Many people requiring vision correction can wear contact lenses without any problems or complications. New materials and lens care technologies have made today’s contact lenses more comfortable, safer and easier to wear. Consider the following to help assess whether they’re a choice you might consider.

How do contact lenses correct vision?

  • Contact lenses are designed to rest on the cornea, the clear outer surface of the eye. They are held in place mainly by adhering to the tear film that covers the front of the eye and, to a lesser extent, by pressure from the eyelids.
  • As the eyelid blinks, it glides over the surface of the contact lens and causes it to move slightly. This movement allows the tears to provide necessary lubrication to the cornea and helps flush away debris between the cornea and the contact lens.
  • Contact lenses are optical medical devices, primarily used to correct myopiahyperopiaastigmatismand presbyopia. These conditions prevent an image from focusing properly on the retina, the thin layer of tissue that lines the inner posterior portion of the eye. It consists of fine cells called photoreceptors, or rods and cones. These cells transmit light from the eye to the brain where it is perceived as vision. When light is not focused properly on the retina, the result is blurred or imperfect vision.
  • When in place on the cornea, the contact lens functions as the initial optical element of the eye. The optics of the contact lens combine with the optics of the eye to properly focus light on the retina. The result is clear vision.

Would you like an alternative to wearing glasses?

  • Are there special occasions when you would prefer not to wear glasses? Do you find glasses get in the way when you play sports? Contact lenses can be used intermittently for special occasions, while participating in sports or to match your fashion style, while glasses may suit your everyday needs better for activities like work or school.
  • Single-use, one-day disposable contact lenses are comfortable and easy to use. They do not require cleaning, you simply throw them away daily after each use.

Contact lens wear may not be recommended if:

  • Your eyes are severely irritated due to ocular allergies;
  • You work in an environment with lots of dust and chemicals;
  • You have an overactive thyroid, uncontrolled diabetes, or severe arthritis in your hands; or,
  • Your eyes are overly dry due to a medical condition, pregnancy or medications you are taking.

After a thorough eye examination performed by your doctor of optometry, your suitability for contact lenses and the specific contact lens options that best meets your requirements will be determined.

What are the advantages of wearing contact lenses?

  • Wearing contact lenses allows people to see your eyes better. Some people don’t like their appearance in eyeglasses.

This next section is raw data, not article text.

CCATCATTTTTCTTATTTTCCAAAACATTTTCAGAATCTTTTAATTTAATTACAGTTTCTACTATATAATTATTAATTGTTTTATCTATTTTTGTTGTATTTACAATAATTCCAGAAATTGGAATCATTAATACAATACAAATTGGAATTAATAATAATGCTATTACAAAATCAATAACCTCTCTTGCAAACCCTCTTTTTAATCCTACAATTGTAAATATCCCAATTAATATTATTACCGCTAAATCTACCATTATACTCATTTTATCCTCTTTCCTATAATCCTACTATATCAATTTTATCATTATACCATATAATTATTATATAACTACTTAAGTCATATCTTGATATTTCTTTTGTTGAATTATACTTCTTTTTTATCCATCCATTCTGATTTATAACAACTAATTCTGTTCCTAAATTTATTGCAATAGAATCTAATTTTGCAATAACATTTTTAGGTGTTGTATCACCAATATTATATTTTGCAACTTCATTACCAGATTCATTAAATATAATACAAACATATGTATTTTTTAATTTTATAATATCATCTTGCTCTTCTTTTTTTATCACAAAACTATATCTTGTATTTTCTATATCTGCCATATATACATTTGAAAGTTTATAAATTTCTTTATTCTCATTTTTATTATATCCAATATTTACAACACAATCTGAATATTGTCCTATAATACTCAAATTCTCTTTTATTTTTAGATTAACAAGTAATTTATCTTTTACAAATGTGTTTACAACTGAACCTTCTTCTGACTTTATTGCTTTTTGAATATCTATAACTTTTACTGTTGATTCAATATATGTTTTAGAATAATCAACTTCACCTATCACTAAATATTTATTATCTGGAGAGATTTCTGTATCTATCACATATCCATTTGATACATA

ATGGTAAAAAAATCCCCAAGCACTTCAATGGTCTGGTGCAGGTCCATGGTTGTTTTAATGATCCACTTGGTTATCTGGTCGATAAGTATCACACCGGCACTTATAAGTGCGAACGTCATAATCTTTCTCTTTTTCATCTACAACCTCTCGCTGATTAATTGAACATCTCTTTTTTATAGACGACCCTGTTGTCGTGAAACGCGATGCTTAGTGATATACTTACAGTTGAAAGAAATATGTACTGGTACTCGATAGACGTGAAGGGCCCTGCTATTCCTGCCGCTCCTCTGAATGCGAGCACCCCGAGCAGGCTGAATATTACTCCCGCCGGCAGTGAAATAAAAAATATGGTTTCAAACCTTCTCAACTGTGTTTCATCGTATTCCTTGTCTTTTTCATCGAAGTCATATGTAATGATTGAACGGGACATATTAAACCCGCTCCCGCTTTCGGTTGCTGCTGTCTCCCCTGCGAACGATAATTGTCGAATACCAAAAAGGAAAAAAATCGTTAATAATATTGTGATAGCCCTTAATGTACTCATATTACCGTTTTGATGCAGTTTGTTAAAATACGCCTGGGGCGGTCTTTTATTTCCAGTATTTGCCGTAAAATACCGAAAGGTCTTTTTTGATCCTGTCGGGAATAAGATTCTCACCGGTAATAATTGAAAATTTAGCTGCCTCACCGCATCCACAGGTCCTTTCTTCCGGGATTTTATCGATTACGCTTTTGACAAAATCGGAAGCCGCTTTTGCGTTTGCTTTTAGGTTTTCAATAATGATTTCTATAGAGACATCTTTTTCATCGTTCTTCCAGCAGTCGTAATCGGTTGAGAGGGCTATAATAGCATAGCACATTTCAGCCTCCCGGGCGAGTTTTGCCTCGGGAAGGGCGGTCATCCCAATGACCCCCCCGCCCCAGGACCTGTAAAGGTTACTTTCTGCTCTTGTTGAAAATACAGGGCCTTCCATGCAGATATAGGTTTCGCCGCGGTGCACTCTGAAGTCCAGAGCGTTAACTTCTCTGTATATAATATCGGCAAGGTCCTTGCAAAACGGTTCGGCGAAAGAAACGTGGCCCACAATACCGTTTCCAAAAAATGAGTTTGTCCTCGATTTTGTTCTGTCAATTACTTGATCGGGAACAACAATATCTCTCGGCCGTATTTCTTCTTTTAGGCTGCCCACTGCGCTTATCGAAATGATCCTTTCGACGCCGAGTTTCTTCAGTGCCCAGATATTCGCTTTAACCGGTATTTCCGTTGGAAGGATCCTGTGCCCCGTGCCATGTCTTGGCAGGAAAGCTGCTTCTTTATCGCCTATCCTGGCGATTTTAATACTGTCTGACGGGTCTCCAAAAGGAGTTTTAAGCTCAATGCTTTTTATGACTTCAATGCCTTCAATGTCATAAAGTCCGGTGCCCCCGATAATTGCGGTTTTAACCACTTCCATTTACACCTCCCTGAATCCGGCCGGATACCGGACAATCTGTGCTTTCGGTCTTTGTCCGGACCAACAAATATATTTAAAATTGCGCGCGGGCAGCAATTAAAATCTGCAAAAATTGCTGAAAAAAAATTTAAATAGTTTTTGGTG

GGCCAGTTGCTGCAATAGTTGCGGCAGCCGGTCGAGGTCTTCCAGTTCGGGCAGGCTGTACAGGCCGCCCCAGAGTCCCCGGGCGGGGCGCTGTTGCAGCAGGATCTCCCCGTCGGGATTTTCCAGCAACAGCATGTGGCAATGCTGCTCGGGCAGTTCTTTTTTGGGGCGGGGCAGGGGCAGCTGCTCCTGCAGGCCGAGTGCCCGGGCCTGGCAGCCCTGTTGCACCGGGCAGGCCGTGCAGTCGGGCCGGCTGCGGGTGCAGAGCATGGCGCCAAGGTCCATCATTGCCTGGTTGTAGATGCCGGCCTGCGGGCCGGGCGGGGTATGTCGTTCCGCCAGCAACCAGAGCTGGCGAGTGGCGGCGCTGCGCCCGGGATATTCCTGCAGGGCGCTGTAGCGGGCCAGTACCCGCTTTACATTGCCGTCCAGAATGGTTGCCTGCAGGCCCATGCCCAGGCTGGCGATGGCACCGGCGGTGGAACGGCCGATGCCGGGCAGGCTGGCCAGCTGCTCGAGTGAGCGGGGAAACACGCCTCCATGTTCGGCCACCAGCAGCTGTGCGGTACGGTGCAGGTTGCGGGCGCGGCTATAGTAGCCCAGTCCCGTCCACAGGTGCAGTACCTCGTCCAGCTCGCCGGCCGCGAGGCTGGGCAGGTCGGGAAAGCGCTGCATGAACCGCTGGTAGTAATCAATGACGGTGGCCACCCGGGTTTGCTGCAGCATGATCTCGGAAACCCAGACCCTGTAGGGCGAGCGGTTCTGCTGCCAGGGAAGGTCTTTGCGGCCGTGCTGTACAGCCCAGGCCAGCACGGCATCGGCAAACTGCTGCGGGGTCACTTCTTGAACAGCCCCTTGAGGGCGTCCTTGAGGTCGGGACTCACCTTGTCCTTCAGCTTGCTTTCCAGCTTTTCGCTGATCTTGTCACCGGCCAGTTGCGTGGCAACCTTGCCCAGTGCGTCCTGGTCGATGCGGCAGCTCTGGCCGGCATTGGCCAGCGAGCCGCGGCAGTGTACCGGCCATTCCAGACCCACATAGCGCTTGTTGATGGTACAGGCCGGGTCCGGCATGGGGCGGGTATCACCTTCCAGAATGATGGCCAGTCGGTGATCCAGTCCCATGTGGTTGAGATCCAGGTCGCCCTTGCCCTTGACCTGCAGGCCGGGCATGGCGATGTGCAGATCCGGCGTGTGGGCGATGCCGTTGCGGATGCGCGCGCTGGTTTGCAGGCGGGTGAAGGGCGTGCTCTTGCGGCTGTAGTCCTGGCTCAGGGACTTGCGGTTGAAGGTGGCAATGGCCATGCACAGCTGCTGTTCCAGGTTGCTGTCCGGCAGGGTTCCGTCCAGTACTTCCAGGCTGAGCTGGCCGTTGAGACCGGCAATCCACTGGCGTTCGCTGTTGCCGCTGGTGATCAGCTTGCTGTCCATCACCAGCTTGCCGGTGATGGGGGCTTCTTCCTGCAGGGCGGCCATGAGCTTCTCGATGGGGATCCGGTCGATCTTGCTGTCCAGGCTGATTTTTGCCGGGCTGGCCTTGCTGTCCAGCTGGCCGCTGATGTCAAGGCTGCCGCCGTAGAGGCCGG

• Contact lenses may allow better vision correction due to the reduced obstruction from eyeglass frames.
  • They provide excellent peripheral vision.
  • They don’t fog up when you come in out of the cold.
  • They don’t get in the way during sports and other recreational activities.

What are the disadvantages?

  • Contact lenses require adaptations. New soft lens wearers typically adjust to their lenses within a week. Rigid lenses generally require a longer adjustment period.
  • Except for some daily disposable varieties, almost all lenses require regular cleaning and disinfection, a process that, although requiring only a few minutes a day, is more than some people are willing to undertake.
  • Contact lenses have to be inserted and removed on a daily basis.

Your doctor of optometry will need to know: what kind of lifestyle you lead? What kind of work do you do?

  • For those involved in sports and recreational activities, contact lenses offer a number of advantages. In addition to providing good peripheral vision, eliminating the problem of foggy or rain splattered lenses, and freeing you from worries about broken glasses, contact lenses also mean you can wear non-prescription protective eye wear.
  • Looking sideways through the lenses of glasses leads to prismatic effects because you are not looking through their optical centers. Your eyes have to coordinate differently to cope with this. This does not happen with contact lenses because you always look through the optical center of the lenses as they move with your eye movements.
  • Your occupation and work environment should also be taken into consideration. People whose work requires good peripheral vision may want to consider contacts. Those who work in dusty environments or where chemicals are in heavy use are likely to find spectacles more comfortable and safer.